Have you ever felt like you weren't good enough?
Confessions of a Timid Rider is the award-winning memoir detailing Heather Wallace’s insights about being an anxiety-ridden but passionate equestrian. After returning to riding as a mother, she is determined to follow her dreams in spite of the fear that she is somehow lacking in talent or ability. An in-depth look into the heart and head of a returning adult equestrian, this memoir is not limited to those people with horse experience. In fact, Confessions of a Timid Rider is the perfect book to read for anyone who questions their value and worth in their designated profession or life choice. Motivational and inspirational, this book will make you determined to pursue your dreams despite the inner voice that says you aren’t good enough.
Winner of the 2018 Equus Film Festival WINNIE award for Best Non-Fiction English, and #1 Hot New Release on Amazon. A bestseller in three Amazon categories.
As I plunge toward the ground, I see the face of my horse above me blocking the sun. For that split second before I hit the rain-packed ground I close my eyes I think to myself, “Avoid the hooves”.
This moment was one I dreaded since I became a mother. The thought of falling off and hurting myself in front of my children was something that plagued my nightmares and caused anxiety.
A few months ago, I had a near miss. Delight and I were in our weekly lesson at the barn. We came in a little too slow to the cross rail. Delight lost his balance, tripping over the rail, and we both started to fall.
In slow motion, I can still see Delight’s nose touch the ground. I slipped slowly down his neck, clinging for dear life. All I thought in that moment was if I topple over his head, he might become more unbalanced and land on me. So I slowly picked myself up and scooted back, lifting Delight’s large thoroughbred head up to help him regain his balance.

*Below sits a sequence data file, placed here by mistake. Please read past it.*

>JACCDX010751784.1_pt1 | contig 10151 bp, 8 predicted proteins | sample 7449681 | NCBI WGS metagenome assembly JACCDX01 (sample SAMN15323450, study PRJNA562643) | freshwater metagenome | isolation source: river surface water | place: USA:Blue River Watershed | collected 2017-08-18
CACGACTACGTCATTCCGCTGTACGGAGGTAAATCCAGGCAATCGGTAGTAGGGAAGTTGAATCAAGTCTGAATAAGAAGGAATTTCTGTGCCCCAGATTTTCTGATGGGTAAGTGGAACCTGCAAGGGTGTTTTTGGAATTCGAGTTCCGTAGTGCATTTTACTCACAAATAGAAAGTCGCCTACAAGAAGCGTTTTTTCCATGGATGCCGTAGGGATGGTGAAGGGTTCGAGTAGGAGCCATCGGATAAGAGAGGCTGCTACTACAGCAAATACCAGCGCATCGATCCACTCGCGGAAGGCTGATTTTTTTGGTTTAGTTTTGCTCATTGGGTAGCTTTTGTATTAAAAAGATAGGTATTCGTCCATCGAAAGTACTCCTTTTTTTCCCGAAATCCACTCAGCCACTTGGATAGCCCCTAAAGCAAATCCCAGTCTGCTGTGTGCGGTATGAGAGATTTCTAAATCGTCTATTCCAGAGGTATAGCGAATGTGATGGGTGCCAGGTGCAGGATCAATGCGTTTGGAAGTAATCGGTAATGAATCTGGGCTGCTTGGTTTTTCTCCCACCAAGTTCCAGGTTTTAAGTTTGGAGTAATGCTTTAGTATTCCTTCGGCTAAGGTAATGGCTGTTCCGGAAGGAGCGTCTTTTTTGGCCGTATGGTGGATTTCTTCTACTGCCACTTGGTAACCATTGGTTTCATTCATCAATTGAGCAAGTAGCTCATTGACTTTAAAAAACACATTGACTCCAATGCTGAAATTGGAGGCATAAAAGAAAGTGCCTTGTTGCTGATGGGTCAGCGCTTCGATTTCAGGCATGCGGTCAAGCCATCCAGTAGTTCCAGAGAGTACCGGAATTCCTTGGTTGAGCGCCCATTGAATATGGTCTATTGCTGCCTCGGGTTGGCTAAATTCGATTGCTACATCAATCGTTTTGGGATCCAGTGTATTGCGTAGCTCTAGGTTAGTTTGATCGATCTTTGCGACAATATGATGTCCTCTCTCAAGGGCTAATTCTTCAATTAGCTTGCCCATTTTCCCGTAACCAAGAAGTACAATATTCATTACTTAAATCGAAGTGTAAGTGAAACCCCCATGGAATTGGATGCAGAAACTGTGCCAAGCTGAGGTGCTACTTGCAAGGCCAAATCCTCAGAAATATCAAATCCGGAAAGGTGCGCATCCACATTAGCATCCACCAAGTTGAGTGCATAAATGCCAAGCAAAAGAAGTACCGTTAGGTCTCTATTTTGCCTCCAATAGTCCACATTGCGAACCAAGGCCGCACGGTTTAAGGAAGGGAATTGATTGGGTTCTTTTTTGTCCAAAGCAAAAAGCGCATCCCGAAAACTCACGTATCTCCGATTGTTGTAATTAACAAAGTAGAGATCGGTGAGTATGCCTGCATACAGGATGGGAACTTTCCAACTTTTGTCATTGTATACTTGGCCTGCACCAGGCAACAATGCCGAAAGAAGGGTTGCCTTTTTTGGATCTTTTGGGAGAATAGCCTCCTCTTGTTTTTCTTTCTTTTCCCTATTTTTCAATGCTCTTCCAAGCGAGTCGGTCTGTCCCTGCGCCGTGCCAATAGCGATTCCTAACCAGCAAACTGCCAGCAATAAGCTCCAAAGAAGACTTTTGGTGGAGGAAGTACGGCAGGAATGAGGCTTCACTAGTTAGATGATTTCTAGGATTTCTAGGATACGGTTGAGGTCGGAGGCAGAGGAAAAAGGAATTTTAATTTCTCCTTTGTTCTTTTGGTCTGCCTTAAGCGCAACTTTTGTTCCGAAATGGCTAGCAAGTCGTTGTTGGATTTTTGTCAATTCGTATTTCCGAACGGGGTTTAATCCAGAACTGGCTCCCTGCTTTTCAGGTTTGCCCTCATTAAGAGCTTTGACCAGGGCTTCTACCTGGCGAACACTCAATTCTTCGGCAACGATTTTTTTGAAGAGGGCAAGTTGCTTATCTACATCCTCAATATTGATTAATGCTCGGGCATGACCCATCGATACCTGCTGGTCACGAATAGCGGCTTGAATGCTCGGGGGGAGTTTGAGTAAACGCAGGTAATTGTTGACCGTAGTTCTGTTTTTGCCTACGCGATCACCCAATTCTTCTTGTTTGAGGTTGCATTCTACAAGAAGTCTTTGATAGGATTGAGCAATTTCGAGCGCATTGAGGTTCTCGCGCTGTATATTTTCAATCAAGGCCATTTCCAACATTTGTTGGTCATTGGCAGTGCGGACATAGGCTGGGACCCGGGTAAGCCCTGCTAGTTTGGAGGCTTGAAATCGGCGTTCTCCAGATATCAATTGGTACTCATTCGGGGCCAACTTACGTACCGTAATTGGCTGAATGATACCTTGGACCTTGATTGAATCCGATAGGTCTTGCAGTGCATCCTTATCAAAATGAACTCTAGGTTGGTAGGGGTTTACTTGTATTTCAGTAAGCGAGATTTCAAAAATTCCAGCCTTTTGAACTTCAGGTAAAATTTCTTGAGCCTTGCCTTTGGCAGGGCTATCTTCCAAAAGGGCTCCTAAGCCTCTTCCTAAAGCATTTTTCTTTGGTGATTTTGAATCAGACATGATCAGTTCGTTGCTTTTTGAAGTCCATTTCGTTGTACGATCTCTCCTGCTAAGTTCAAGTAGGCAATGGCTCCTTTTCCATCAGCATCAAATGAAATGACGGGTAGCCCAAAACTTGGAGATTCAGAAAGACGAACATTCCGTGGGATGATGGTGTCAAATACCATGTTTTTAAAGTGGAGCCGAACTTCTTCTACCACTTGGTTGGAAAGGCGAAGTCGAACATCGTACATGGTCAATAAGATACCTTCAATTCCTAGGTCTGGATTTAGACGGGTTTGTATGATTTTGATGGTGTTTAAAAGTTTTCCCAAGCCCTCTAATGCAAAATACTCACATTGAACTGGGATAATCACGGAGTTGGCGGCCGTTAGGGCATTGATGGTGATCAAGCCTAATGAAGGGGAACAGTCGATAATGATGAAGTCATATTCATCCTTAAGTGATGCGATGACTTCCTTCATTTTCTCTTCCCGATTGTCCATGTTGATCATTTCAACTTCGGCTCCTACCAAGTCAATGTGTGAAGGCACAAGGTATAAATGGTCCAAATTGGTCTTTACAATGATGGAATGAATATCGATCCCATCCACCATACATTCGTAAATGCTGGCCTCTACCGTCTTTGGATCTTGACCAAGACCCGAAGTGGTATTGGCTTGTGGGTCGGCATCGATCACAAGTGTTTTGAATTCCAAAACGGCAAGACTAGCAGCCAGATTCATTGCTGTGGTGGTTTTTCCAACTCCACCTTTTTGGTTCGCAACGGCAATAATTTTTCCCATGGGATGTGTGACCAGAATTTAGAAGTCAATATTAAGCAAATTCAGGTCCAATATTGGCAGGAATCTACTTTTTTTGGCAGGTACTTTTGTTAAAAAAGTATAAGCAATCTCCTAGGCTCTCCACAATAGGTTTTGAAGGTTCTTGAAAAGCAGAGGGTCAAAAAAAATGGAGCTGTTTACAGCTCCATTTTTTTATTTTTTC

We were okay. That time. But I was shaken. I did not fall. Delight did not fall. We regained our balance, no one was hurt, and nothing bad happened. But I kept replaying the scene in my mind. The WHAT IF factor. The image became stuck in my head for the rest of our lesson and I could not let it go.
“GET OVER IT”.
I hear it frequently during lessons. My trainer sees that I am no longer connected to my horse. I am absent. Now too much in my own head.
It’s a chronic problem. My entire life I have been very cerebral, balancing ideas and considering outcomes. Horse riding has been a way for me to escape my own brain, or try to at least. Warring between self-doubt and my passion for horses.
I’ve been called many things, but “timid” never in my memory. Perhaps in a way this will show you just how important horses are to me in my life. Because this matters. Horses matter. And as a result, I want to be the best I can be. Sadly, this results in self doubt and delayed progress. I am my own worst enemy.
These are the confessions of a timid rider.